Monday, September 21, 2009


This article caught my attention yesterday - our hunger for electricity to power our "personal electronics" has grown so insatiable that very soon the United States will need to build "the equivalent of 560 coal-fired power plants, or 230 nuclear plants," according to the International Energy Agency. Since 1980 - when, on average, there were three "personal electronic" devices per house, that number has grown to about 25. And - this one floored me - the amount of energy the nation uses to power "gaming systems" whose players are unwilling to turn them off at night (lest they "lose" the current game they are playing) is equivalent to the annual usage of the entire city of San Diego, the nation's ninth largest city.

The move to electricity was once hailed as a near-miraculous liberation from "drudgery." Freeing humans from the need any longer to do the basic chores of the household that once required muscle, endless vistas of newly-won leisure were upon us. We no longer had to cut our grass, mix the batter, sweep the floor, cut the turkey - any host of menial household tasks - using our muscles. No longer did we have to snap our wrists to produce a breeze from the fan, or wind a clock, or look in the back of a closet in the search for the elusive tie, with the creation of devices that relieved us at every turn of the drudgery of employing our muscles.

It was thought that this new era of liberation from drudgery would free us for new pursuits which our grandparents might only have imagined. Leisure to pursue crafts, hobbies, to read, write, learn, worship, spend ever better quality time with family and neighbors. Instead, we have seen the exponential rise of the use of electronics for the use of "personal entertainment" devices, ones that largely exist to distract us during the relatively more ample leisure time that we now enjoy as a result of our electronic liberation. The very source of our liberation - electricity - became the conduit for a kind of mindless servitude, the bread-and-circus programming intended to keep us occupied and distracted from anything resembling actual thought about the implications of what we were doing.

Those acts of drudgery that we overcame were inherently educative: they taught us about the natural rhythms of life and nature, the circularity of time and lifespan, the basic needs of life and their connections to all the matters of the created world. In tilling the soil and preparing our food, in working to preserve what was available now what we knew might not be present in the future, we learned virtues of thrift and foresight, prudence and moderation. Yes - we were taught in the first pages of the Bible that to work by the sweat of our brow was a consequence of the Fall, a burden that had been laid upon man for transgression in our first state. Yet, to recognize the fact of such work as a basic and inescapable condition of humanity was to reconcile ourselves to the conditions of the world, to make us prone to satisfaction with what is, rather than dissatisfied with what is not. It taught us to appreciate blessings small and large, a piece of ripe fruit, an evening of leisure in song and story, a small bed of flowers that pointed to our love of beauty that transcended mere utility.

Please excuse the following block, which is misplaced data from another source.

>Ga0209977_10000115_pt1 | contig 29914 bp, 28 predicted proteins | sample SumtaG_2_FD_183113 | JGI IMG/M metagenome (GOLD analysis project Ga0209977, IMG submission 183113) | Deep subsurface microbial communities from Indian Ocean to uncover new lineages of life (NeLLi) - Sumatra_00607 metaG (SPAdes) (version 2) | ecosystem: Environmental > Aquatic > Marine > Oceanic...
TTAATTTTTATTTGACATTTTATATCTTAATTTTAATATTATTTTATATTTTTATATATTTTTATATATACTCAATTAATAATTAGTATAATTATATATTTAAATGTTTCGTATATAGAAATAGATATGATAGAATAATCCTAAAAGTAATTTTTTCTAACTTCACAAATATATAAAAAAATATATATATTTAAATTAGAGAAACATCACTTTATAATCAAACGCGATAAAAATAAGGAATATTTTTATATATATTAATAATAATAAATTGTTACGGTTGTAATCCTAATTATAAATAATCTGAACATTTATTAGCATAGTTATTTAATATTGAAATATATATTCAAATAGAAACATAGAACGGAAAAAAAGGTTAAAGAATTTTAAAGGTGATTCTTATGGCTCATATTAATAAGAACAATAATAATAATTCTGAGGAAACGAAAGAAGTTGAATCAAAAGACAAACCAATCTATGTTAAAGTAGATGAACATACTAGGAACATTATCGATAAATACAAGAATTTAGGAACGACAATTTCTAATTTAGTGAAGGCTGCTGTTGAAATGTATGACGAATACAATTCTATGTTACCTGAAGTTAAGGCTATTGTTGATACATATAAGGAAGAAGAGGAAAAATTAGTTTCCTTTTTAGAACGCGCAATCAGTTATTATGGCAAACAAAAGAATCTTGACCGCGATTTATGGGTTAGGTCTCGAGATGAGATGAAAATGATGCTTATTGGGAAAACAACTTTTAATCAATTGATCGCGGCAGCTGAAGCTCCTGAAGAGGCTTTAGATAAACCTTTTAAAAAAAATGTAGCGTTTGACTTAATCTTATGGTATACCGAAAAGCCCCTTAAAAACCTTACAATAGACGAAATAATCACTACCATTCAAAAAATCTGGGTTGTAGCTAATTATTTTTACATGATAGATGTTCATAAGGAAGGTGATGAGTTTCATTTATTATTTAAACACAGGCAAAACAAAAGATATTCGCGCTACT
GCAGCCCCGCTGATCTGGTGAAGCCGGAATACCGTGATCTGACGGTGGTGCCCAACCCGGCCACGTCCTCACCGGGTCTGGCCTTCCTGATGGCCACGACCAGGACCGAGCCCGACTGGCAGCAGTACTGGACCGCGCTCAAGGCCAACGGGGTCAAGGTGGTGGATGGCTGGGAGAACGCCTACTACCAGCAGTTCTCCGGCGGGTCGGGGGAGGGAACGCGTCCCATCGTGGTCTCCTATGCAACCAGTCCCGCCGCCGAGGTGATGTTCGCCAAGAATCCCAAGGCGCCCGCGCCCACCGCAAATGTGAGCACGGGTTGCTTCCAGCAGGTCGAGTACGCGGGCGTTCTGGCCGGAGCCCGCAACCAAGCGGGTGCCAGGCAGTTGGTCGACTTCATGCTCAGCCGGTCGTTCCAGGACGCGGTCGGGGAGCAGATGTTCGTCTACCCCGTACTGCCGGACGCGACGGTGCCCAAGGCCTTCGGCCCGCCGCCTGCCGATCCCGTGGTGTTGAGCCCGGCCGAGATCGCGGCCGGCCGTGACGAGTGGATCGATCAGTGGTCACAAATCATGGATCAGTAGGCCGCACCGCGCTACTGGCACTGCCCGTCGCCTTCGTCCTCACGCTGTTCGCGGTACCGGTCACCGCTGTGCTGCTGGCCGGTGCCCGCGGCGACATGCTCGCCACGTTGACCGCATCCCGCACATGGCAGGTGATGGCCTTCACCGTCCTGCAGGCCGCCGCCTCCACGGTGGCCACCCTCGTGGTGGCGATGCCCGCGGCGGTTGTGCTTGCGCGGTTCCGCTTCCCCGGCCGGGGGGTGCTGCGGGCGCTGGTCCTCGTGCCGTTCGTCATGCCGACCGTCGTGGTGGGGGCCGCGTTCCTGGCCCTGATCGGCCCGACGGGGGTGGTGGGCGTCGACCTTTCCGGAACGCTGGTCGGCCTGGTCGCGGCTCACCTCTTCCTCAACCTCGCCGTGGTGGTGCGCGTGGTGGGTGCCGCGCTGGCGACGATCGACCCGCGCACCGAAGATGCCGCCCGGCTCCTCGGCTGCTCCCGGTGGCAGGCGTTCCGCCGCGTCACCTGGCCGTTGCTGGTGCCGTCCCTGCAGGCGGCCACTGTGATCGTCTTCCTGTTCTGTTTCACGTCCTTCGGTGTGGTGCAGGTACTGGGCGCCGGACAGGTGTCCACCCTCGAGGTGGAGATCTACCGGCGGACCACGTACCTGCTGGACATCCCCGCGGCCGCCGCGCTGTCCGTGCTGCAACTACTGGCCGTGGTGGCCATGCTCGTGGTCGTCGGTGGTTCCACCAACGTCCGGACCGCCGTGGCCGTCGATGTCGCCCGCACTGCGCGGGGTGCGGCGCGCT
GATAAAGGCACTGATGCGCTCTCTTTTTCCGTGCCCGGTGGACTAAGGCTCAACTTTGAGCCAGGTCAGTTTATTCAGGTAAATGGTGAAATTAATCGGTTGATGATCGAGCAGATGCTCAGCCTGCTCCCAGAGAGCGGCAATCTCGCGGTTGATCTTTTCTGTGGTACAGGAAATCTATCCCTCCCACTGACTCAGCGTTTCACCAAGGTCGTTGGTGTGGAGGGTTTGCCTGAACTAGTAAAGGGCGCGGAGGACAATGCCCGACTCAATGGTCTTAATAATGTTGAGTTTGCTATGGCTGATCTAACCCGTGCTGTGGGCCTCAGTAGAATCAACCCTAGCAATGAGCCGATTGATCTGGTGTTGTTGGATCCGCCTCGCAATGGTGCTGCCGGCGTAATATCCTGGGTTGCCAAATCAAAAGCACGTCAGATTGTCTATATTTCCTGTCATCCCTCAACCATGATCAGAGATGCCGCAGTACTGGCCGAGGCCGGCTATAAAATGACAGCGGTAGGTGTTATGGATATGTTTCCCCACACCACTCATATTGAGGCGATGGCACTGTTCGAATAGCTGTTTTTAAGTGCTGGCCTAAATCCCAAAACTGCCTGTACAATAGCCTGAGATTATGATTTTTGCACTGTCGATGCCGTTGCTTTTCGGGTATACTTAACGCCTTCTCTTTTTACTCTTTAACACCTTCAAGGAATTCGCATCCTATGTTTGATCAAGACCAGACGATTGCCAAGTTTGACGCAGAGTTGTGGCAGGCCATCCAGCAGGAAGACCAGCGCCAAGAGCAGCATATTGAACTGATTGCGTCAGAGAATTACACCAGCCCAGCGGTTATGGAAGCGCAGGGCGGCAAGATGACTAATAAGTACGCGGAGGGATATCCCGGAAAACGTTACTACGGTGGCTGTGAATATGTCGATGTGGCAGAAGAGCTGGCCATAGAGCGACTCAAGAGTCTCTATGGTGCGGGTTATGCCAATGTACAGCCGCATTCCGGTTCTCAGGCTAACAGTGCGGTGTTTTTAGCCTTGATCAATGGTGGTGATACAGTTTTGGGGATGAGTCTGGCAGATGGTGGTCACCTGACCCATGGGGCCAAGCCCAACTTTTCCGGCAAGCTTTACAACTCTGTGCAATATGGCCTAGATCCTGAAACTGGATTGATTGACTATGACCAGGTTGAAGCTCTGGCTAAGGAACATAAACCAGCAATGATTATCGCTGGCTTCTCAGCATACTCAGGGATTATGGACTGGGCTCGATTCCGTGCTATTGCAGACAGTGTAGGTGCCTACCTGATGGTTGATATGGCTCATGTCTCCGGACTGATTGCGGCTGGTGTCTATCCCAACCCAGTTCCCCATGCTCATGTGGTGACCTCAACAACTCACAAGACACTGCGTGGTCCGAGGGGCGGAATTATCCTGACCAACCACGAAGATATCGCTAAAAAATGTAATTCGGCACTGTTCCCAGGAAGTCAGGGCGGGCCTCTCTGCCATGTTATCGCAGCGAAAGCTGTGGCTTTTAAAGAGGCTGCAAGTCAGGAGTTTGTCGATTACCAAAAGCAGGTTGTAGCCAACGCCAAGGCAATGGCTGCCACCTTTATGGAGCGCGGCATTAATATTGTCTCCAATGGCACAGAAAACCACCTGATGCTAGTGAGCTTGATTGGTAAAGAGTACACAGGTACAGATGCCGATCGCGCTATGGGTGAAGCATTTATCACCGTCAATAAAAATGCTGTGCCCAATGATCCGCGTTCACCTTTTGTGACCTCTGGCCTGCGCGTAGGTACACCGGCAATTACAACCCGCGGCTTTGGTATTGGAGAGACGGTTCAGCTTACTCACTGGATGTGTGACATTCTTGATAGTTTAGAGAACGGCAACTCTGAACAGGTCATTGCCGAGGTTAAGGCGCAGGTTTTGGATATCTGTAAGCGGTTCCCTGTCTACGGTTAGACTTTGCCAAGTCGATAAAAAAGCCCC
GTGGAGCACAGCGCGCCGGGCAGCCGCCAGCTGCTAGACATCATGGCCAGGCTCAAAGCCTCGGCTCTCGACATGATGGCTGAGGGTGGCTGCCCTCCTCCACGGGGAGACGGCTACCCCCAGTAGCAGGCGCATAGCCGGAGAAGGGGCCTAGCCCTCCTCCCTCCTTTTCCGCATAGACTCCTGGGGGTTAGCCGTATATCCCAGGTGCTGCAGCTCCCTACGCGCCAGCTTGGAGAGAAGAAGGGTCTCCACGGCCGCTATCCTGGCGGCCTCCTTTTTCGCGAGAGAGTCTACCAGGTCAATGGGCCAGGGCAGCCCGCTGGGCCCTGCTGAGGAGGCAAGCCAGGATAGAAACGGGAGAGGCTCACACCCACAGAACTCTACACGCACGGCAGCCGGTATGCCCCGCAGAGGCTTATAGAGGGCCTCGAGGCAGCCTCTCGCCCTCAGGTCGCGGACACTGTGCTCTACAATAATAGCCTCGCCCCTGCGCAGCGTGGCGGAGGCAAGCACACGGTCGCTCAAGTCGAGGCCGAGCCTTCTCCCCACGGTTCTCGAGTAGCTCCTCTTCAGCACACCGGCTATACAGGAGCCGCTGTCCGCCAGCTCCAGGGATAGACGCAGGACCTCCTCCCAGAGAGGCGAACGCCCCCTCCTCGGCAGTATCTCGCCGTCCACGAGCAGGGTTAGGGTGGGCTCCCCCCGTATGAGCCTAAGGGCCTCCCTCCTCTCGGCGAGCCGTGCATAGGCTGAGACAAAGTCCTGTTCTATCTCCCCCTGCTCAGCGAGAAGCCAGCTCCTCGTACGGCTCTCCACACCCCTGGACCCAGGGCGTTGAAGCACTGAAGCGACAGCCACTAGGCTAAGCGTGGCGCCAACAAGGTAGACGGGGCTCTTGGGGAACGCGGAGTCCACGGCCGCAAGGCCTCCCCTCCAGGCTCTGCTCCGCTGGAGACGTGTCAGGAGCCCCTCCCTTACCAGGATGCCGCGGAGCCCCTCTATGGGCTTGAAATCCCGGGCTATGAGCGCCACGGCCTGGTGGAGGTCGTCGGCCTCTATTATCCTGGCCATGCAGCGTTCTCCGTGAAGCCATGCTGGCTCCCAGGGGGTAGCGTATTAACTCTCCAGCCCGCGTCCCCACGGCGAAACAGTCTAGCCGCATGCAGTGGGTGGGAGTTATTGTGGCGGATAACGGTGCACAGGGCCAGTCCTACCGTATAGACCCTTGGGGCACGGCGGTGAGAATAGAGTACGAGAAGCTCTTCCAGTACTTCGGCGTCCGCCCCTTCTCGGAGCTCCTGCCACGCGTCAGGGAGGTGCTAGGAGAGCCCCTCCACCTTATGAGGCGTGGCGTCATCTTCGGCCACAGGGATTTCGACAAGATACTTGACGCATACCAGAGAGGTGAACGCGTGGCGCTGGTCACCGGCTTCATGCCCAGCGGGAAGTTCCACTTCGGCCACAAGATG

Our liberation, and current forms leisure through electronic distraction and stimulation, also contains inherent lessons. Many of those forms of electronic distraction are meant solely to stimulate our senses, to offer an incessant cascade of colors and images and sounds that are intended to excite the basic hedonistic centers of our cortex. Further - in offering us an ever-escalating intensity of stimulation, this form of sensory distraction stimulates a kind of stimulation addiction. Like a heroin addict, we need ever more and purer highs to achieve the satiation that was once available to us with less. Not only do we now have over 20 new gadgets in our houses than thirty years ago, but hundreds of channels, countless games, ever-present tools of "communication." A colleague begins his course by accusing his students of addiction to their electronics. When they deny this is the case, he passes around a box and asks for volunteers to give up their cellphones for the semester. The box always returns empty.